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How to set up an FTP server on Ubuntu

Setting up a fully-functional and highly secure FTP server on Ubuntu is made very easy with a handful of key components and a couple minutes of your time. From anonymous FTP access, root directory restrictions, or even fully encrypted transfers using SSL, this tutorial provides all the basics you’ll need to quickly get your FTP server up and running.

Installing vsftpd

While there are a variety of FTP server tools available for Linux, one of the most popular and mature options is vsftpd.

Begin by SSHing into your server as root and use the apt-get command to install vsftpd:


The next step is to change any configuration settings for vsftpd. Open the /etc/vsftpd.conf file in your preferred text editor:

Edit the file so it resembles the following:

The critical settings seen above are outlined below:

  • listen=YES tells vsftpd to run as a standalone daemon (the simplest method for getting up and running). anonymous_enable=NO disallows anonymous FTP users, which is generally preferred for security reasons but can be enabled for testing purposes.
  • local_enable=YES allows any user account defined in the /etc/passwd file access to the FTP server and is generally how most FTP users will connect.
  • write_enable=YES is commented out by default, but removing the hash (#) allows files to be uploaded to the FTP server. chroot_local_user=YES restricts users to their home directory and is also commented out by default.

To begin your testing and make sure everything is working, start with the following settings for the above parameters:

Save the vsftpd.conf file then restart the vsftpd service for the changes to take effect:

Testing Your FTP Server

To quickly determine if your server was installed properly and is up and running, try to connect to the FTP server from your active shell, using the name anonymous and a blank password:

With both anonymous_enable and local_enable set to “YES” in the configuration, you should be able to successfully login to your local FTP server as seen above!

With that out of the way, simply enter quit at the ftp> prompt to cancel out:

With the test complete, you may wish to disable anonymous access once again by setting anonymous_enable=NO in the /etc/vsftpd.conf file and restarting the service:

Edit the file to resemble this:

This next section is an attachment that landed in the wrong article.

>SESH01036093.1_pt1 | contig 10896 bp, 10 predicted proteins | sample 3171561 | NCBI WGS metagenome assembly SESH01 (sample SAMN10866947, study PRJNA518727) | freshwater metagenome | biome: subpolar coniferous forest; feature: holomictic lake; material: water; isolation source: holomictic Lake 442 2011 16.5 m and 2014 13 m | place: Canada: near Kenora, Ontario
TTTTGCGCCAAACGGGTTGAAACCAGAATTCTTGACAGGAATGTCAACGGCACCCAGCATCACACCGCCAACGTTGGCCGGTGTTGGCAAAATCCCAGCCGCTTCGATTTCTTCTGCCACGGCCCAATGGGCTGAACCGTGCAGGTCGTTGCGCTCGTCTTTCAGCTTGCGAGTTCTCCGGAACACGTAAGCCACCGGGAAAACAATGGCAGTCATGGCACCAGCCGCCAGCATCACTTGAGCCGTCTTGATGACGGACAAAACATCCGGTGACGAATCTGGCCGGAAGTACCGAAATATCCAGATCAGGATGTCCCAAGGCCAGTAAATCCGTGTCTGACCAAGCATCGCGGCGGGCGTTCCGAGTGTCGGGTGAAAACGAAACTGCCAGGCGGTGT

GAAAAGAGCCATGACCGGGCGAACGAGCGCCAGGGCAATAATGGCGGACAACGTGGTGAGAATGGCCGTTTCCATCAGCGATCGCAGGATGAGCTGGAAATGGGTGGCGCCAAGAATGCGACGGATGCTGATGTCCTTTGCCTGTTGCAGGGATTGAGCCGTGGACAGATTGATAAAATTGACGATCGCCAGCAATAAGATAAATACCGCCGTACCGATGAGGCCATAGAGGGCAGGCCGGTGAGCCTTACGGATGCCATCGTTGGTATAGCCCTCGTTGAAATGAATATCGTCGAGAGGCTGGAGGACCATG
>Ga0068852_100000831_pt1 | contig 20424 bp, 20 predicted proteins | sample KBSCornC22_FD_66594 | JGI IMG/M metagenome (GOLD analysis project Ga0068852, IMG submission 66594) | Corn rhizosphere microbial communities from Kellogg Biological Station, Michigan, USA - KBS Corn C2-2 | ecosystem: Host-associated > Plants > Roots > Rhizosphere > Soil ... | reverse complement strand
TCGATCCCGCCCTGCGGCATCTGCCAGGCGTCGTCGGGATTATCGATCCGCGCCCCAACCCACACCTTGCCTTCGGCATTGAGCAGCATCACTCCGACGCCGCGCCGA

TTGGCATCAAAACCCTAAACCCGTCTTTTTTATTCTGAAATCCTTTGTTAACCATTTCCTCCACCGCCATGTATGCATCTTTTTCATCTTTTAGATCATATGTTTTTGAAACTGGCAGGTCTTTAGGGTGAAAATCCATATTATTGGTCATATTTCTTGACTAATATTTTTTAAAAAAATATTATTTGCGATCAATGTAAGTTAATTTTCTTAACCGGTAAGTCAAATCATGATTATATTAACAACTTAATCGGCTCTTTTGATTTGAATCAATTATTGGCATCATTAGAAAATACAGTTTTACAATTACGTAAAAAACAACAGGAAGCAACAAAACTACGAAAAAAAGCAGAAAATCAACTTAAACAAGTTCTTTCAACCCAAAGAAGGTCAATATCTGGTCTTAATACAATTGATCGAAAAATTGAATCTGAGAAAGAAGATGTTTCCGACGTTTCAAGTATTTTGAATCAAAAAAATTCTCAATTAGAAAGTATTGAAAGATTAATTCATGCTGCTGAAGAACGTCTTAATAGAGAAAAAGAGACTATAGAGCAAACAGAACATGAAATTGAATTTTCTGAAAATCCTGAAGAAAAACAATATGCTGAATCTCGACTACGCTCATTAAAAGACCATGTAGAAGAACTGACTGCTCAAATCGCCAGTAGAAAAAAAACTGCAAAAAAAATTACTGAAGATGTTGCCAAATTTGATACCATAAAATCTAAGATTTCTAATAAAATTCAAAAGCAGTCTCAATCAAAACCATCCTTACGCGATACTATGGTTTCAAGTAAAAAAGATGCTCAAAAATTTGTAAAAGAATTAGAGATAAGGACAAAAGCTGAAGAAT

Adding an FTP User

If this is a new server it may be advisable to add a specific user for FTP access. Doing so is a fairly simple process but begin by creating a new user:

With a new user added you can now connect to your server remotely with an FTP client such as FileZilla, but you will immediately run into an error:

The “500 OOPS” error vsftpd returns is a security measure designed to prevent writable root access for FTP users by default. To resolve this issue there are two main options available.

Allowing Writable User-root Access

The simplest method is to alter the /etc/vsftpd.conf file once again and enable one particular setting:

Edit the file so it resembles the following:

With allow_writeable_chroot enabled following a service vsftpd restart, you can now successfully FTP into your server remotely as your newly created user:

Using Writeable Subdirectories

The other option to maintain slightly stronger security is not to enable allow_writeable_chroot as outlined above, but instead to create a new subdirectory in the user’s root directory with write access:

Now when you connect remotely to your FTP server as the new user, that user will not have write access to the root directory, but will instead have full write access to upload files into the newly created uploads directory instead.

Securing Your FTP With SSL

While standard unencrypted FTP access as outlined so far is sufficient in many cases, when transferring sensitive information over FTP it is useful to utilize a more secure connection using SSL.

To begin you’ll likely need to generate a new SSL certificate with the following command, following the prompts as appropriate to complete the process:

Now you must ensure that vsftpd is aware of the SSL certificate. Open the /etc/vsftpd.conf file once again:

Look near the bottom of the file for two rsa_ settings like this, indicating the location of the SSL certificate that was just created:

If those lines don’t exist or match the appropriate path to the SSL certificate created, update them accordingly.

Additionally, there are a number of configuration settings to handle SSL connections, particularly forcing use of the TLS protocol which is ideal:

Some of the settings are self-explanatory, but the key components are the overall enabling of SSL, the restriction to use only TLS, and disallowing anonymous access.

With the settings added and the file saved, once again restart the vsftpd service:

Now your FTP server is ready to accept secure connections using “FTP over TLS” encryption. Using a client such as FileZilla, you will be presented with a certificate popup asking to verify the newly created SSL certification.

Upon accepting you will now be securely connected and transfers will be encrypted via SSL:


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